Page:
The Puget Sound Clean Air Agency’s (PSCAA) effort to enact a regional clean fuel standard reached final stages with two lengthy public hearings on Thursday, December 19, 2019. The Agency’s Board of Directors heard over six hours of testimony and has been fielding thousands of public comments in support of the rule.
Strong support for the regional clean fuel standard was clear with at least over 60 testifying as the evening hearing started. Statements covered a wide range of topics including the potential for reduced overall transportation costs; cleaner air and improvements to public health; increased investment and economic development in electric vehicles, renewable fuels, and circular economy technology; and the urgent imperative to address climate change and reduce transportation emissions.
The American Lung Association, WA Physicians for Social Responsibility (WPSR), and the Washington Academy of Family Physicians see a Clean Fuel Standard as one of the most important ways to improve public health by decreasing sources of air pollution. At the national and global level, an increasing number of health organizations list climate change and increased emissions as a severe threat to public health.
Dr. Jeffrey Duchin, King County public health officer and WPSR member stated, “As medical professionals, many of [us] know firsthand the harmful health effects of climate change on patients. Transportation-associated emissions include toxic compounds that increase respiratory ailments like asthma and bronchitis, COPD, exacerbate cardiovascular disease and heighten the risk of life-threatening conditions like cancer, and burden our health care system with substantial medical costs.”
This evidence of support follows recent resolutions passed by the cities of Spokane, Issaquah, Bainbridge Island, and Tacoma in support of clean fuels, as well as a signed letter of more than 120 city, county, and port elected officials urging PSCAA to adopt a clean fuels policy.
Former mayor and current city council member for Mercer Island, Bruce Bassett, spoke on behalf of local elected officials in support of clean fuels speaking to cities’ commitment to address climate change and excitement about the possibility for growth and innovation. “We have committed to taking action to reduce GHG emissions and to spur investment in a clean energy economy...creating local economic development...by investing more of our...dollars in clean fuels produced right here in Washington.”
A regional clean fuels policy in PSCAA’s four counties (King, Pierce, Kitsap, Snohomish) would create a market approximately the same size as Oregon’s market, and improve air quality in some of Washington’s most heavily polluted areas such as freeway corridors, improve public health, and increase choices for cleaner transportation such as electric vehicles. The PSCAA adopted economy-wide emissions targets of 50 percent below 1990 levels by 2030. A regional or statewide clean fuel standard is a critical component of meeting these targets.
Business support is growing with over 60 businesses statewide signing their support for cleaner fuels.
“The difference between aggressive climate policy and a status-quo of continued fossil fuel pollution will likely determine whether Crystal remains a thriving ski resort,” said Josh Rubenstein, Environmental Sustainability Manager with Crystal Mountain Resort.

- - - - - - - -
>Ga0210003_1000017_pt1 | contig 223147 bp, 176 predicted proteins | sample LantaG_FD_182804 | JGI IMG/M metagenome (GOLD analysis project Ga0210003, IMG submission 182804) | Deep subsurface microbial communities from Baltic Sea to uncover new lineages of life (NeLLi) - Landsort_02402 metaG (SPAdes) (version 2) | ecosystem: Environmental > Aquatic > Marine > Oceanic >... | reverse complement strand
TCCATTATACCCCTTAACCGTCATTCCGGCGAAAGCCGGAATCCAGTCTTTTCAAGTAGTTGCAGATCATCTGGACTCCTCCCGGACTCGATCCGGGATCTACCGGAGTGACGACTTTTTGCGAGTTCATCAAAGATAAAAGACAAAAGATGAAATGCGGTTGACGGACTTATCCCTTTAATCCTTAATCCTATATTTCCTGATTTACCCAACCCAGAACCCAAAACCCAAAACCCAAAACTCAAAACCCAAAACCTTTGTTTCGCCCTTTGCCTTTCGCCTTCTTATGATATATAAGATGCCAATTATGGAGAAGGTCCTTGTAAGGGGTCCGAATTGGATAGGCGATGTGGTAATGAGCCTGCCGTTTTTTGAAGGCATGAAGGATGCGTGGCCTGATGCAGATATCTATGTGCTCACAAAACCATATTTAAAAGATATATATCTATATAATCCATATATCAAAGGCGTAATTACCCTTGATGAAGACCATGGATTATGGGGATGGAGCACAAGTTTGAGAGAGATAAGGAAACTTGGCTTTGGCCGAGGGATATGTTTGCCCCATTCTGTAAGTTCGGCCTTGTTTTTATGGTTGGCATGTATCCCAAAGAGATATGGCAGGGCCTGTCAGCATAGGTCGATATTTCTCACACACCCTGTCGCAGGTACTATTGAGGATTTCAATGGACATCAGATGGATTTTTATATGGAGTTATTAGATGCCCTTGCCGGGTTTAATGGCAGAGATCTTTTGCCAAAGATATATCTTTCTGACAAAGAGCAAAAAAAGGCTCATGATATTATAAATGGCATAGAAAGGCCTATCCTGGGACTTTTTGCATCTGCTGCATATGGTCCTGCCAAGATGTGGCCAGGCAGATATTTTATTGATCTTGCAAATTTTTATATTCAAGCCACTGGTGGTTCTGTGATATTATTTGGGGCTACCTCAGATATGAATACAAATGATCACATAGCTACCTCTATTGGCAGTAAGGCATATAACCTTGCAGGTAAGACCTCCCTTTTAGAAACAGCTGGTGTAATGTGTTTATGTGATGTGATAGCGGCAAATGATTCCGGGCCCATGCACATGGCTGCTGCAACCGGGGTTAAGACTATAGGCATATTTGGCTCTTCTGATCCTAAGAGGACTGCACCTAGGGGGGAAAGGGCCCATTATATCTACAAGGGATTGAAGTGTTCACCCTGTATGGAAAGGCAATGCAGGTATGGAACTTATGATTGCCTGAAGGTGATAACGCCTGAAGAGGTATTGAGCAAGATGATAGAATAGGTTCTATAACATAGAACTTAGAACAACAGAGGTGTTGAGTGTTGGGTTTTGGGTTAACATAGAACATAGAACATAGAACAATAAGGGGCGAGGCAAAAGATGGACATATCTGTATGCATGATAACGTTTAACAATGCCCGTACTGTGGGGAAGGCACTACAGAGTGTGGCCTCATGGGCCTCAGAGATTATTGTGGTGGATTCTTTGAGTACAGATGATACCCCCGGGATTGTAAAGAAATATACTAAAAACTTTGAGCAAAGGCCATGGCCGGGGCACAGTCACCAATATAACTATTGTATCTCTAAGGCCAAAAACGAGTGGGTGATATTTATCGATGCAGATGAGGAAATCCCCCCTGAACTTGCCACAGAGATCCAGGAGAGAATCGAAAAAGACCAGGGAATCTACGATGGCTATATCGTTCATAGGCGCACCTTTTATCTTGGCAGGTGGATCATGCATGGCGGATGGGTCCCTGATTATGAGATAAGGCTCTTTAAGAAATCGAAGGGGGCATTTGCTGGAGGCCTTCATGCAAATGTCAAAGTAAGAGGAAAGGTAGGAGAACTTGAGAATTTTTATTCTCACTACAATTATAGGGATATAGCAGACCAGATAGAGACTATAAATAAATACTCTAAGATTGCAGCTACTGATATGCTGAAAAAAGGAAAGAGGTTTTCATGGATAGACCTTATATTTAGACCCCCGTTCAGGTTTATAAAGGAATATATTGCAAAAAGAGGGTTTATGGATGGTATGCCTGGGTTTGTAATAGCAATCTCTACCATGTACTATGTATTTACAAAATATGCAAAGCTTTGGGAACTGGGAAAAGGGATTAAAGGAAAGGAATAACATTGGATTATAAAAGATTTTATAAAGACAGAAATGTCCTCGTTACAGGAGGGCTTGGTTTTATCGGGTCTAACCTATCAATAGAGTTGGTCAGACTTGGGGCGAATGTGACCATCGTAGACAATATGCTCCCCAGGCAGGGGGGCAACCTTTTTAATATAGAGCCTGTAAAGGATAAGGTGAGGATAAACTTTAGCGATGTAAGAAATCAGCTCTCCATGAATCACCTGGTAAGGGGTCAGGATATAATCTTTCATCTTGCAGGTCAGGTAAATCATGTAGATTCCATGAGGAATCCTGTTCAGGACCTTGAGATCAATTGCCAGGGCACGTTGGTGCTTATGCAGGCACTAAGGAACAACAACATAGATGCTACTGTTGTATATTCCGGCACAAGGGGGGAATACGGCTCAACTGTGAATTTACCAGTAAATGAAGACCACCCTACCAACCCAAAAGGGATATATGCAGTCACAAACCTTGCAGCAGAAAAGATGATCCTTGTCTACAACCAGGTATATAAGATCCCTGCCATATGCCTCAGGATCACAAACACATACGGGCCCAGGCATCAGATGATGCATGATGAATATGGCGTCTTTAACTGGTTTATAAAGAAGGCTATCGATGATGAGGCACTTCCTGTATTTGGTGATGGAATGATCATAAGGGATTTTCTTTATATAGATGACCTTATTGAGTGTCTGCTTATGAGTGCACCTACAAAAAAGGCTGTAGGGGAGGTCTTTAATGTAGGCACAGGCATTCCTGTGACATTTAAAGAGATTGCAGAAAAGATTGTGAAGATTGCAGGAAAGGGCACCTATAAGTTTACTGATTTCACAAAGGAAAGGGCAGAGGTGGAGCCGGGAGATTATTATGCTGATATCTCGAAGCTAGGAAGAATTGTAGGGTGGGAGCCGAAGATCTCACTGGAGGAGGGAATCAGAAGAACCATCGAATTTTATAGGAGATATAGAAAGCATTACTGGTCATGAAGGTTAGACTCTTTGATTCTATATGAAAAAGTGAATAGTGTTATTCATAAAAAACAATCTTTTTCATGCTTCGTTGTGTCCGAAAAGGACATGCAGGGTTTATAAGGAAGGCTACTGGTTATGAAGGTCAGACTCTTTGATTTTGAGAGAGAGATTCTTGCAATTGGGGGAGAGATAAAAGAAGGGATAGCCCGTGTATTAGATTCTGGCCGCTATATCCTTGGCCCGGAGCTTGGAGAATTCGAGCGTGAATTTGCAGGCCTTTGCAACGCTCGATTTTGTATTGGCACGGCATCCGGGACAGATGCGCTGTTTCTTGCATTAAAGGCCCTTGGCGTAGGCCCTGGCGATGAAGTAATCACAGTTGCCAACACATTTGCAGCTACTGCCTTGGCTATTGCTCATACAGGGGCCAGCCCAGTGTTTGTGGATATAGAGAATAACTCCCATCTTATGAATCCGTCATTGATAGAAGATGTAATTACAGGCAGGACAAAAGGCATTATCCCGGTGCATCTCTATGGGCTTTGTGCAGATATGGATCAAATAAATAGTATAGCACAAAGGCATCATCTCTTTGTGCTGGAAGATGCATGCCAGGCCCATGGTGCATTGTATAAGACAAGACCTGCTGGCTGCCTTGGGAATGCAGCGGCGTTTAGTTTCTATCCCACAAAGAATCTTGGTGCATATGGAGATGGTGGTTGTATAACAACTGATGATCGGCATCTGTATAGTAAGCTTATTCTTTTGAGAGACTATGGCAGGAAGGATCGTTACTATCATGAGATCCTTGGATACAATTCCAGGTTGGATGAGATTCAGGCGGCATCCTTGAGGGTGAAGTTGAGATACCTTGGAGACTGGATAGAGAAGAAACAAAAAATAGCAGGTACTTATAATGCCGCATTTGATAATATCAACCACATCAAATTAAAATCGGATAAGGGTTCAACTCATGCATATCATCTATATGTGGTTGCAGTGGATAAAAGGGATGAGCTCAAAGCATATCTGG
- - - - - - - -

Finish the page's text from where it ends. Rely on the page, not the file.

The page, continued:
“Washington business support for clean fuels is similar to that seen during California’s campaign to pass its clean fuel standard policy,” stated Sam Wade of the RNG Coalition working in California, “More than 150 businesses signed in support of low carbon fuels in California, [where] there has been no consumer backlash about changes in consumer prices and we think you’ll see very similar results here in WA.”
The greatest threat to global health in the 21st century
Transportation pollution is Washington State’s largest sources of air pollution linked to asthma, lung cancer, and other respiratory diseases. Hearing testimony included multiple representatives from health organizations, physicians, and advocates stating that reduced emissions and cleaner air has direct positive health impacts and reduces costs of public health across all communities. Burning fossil fuels releases all kinds of particulate matter and pollution in the air, including microscopic, ultrafine particles so small that they get deep into our lungs and bloodstream. This pollution causes serious health problems like premature death in people with heart or lung disease, aggravated asthma, decreased lung function and increased coughing or difficulty breathing.
A Clean Fuel Standard has had strong support in 2019 among a diverse group including public health groups, local elected officials, automobile manufacturers, environmental justice groups, clean energy businesses, and science and medical professionals.
A Clean Fuel Standard requires oil producers and refiners to reduce the carbon intensity of gasoline and diesel, providing consumers with cleaner-burning transportation fuels. Washingtonians spend about $9 billion annually on mostly imported gasoline and diesel, while many locally-produced clean fuels are shipped to other states with working clean fuel standard policies like Oregon, California, and British Columbia. Requiring cleaner fuels for internal combustion engines is the baseline for creating pathways towards cleaner transportation options, like adding electric vehicle infrastructure, exploring electric vehicle car sharing programs, and promoting investments in renewable clean bio-diesel and renewable natural bio-gas.